It’s a strange thing to say, isn’t it? After all, every great accomplishment in history is essentially based on innovation, so the concept can hardly be overrated. So allow me to rephrase – I believe the problem is not innovation itself, it’s the way we approach it.
Henrik Werdelin of Prehype, a venture development firm headquartered in New York, recently got to the heart of it when he pointed out that most of us fail to realise that innovation is not an innate quality of the gifted. “It is an industry-specific, situation-specific skill, built by experience and maintained by consistent, ground-level evaluation and action,” he said – essentially building on Carol Dweck’s idea of a growth mindset (see Prime Mover’s February edition).
As a result, Henrick said all the talk about ‘boosting’ innovation or ‘fostering an innovative environment’ was, in effect, white noise. “The conversation surrounding innovation must turn toward something more practical,” he summarised. “The topic has gone beyond high-level strategy to something that we can barely see when we look up, and it’s not helping any of us succeed. Actual innovative strategies require a dialogue that [has to take] place a little closer to the ground.”
That’s why we consulted Linfox’ innovation expert Chris Hemstrom in the last edition, who adamantly declared that innovation is merely a buzzword and that the real challenge industry has to face is delivering real, quantifiable value to the individual client on an ongoing basis. With that in mind, we decided to take the next step and profile businesses in the current edition that are less about talking the talk, and more about walking the walk.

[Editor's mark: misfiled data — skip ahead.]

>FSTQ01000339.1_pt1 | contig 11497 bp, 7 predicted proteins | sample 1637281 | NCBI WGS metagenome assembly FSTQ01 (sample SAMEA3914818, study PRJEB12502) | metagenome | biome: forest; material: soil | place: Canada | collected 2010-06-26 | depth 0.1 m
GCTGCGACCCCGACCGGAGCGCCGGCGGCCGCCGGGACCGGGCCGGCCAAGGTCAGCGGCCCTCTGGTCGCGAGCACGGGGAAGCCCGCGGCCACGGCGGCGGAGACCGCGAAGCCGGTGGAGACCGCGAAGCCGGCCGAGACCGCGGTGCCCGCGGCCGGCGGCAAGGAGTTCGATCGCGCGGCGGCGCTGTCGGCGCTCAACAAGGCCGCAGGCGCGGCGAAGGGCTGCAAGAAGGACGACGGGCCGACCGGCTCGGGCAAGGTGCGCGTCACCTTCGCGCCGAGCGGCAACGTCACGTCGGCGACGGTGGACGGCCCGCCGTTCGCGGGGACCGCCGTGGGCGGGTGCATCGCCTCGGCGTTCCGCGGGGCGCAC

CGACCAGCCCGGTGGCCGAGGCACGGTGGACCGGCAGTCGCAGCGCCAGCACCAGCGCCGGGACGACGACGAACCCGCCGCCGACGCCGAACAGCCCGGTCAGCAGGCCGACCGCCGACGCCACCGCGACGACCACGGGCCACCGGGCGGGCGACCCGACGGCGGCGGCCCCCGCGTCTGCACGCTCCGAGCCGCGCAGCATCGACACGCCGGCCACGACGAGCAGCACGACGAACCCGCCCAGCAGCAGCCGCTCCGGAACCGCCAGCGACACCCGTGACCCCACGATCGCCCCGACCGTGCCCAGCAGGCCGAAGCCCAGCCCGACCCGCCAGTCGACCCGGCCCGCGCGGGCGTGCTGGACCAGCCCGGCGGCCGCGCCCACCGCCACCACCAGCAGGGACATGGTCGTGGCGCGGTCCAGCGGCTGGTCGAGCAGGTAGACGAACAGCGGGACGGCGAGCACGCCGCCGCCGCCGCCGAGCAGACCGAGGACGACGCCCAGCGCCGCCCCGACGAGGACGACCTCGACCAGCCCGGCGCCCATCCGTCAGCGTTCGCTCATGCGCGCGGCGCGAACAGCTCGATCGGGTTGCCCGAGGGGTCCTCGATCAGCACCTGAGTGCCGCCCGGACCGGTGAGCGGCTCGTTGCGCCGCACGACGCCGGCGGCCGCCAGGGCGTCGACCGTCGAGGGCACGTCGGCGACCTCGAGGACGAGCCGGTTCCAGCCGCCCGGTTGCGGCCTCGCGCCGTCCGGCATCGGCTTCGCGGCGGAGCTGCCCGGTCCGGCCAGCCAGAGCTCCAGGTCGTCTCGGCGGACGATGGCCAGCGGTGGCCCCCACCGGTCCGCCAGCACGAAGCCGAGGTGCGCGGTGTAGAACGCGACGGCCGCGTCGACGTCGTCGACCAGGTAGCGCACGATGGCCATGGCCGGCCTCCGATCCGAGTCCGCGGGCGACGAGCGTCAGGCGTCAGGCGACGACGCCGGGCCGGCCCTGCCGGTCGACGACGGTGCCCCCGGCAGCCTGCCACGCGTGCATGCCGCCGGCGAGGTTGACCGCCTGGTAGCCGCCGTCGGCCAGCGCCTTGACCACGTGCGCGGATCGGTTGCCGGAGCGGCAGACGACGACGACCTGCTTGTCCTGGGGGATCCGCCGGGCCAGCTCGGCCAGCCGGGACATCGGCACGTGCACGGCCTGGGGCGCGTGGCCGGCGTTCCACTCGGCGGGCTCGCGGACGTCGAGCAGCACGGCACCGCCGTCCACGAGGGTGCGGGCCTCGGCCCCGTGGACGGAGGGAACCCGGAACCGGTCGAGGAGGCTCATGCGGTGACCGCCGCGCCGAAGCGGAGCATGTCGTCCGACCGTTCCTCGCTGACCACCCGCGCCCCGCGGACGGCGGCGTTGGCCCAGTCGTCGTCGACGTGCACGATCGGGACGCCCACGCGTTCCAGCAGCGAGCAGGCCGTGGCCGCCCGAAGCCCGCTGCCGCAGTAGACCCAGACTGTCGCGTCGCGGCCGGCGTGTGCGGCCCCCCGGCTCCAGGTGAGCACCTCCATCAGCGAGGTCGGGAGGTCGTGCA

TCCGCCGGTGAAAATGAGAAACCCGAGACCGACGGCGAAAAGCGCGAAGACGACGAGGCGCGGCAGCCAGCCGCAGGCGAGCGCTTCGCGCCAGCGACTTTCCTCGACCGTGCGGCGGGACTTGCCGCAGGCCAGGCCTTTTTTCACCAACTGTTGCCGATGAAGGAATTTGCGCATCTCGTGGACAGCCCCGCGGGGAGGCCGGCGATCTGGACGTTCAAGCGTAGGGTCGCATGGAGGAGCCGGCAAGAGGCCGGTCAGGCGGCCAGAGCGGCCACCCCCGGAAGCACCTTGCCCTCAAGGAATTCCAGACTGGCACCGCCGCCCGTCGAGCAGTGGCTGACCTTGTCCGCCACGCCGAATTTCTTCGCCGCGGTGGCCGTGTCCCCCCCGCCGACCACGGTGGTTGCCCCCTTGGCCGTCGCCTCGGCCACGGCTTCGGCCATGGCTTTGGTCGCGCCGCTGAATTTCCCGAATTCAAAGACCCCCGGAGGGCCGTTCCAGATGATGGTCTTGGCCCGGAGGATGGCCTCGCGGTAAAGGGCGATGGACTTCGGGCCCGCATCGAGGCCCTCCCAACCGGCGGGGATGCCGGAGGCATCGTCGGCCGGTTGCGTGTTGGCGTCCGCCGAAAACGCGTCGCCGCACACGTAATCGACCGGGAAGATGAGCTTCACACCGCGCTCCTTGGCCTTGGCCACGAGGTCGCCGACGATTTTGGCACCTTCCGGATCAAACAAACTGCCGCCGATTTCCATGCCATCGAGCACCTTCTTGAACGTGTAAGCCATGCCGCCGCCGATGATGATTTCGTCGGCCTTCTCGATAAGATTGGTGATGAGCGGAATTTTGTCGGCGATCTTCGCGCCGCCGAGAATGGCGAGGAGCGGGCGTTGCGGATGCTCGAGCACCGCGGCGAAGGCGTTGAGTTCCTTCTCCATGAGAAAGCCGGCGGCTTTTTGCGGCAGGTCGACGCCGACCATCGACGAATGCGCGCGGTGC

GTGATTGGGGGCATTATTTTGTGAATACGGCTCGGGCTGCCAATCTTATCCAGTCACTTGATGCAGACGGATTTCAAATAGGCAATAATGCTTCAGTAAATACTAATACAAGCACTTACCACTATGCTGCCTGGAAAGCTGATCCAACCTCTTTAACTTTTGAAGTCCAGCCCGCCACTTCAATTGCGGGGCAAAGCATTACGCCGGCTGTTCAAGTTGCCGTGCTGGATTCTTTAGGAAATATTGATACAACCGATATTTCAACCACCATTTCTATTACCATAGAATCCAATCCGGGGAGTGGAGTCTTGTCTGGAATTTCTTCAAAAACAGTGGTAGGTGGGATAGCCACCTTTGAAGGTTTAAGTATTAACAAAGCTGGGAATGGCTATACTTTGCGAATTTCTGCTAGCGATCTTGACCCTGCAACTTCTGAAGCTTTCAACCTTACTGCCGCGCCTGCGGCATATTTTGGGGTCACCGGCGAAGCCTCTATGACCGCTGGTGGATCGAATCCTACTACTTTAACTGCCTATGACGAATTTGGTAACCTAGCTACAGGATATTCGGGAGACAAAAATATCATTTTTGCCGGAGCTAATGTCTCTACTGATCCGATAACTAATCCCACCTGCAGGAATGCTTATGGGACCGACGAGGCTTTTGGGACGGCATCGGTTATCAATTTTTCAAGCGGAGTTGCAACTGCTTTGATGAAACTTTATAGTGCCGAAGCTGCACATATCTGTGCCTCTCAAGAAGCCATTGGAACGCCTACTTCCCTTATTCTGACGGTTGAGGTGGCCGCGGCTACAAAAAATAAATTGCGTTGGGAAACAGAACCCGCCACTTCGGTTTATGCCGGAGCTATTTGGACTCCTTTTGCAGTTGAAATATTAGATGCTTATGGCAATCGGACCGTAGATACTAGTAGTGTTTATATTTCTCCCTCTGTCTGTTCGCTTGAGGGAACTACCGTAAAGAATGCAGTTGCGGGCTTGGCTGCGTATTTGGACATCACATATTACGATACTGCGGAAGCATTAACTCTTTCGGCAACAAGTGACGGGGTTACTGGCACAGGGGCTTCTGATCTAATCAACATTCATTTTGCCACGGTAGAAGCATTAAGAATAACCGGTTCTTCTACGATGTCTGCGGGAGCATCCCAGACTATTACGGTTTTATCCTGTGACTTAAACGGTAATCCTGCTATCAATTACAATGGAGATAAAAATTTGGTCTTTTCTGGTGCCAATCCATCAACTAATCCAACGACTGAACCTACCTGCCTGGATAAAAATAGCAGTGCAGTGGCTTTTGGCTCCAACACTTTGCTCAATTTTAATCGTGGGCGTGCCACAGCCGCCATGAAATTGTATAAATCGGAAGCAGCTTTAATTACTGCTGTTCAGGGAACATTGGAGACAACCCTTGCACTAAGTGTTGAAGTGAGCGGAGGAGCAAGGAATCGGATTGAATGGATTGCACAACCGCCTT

Melbourne’s Eastern Plant Hire, for example, has essentially invented a miniature Uber to manage an armada of sub-contractors working across Australia, and Maxwell Freightlines has taken the idea of Performance-Based Standards (PBS) to the next level by single-handedly paving the way for interstate A-double transport.
We also didn’t want to withhold the unique success story of Australian trio Bruce Herbert, Edward Walters and David Sim from you, who were tasked with streamlining Coca-Cola East Japan’s vast and inherently complex logistics operation. In doing so, they impressively demonstrated that the essence of innovation doesn’t necessarily lie in one game-changing idea, but in a series of smart improvements based on an intimate knowledge of the issue at hand. To me, that’s what true innovation is all about.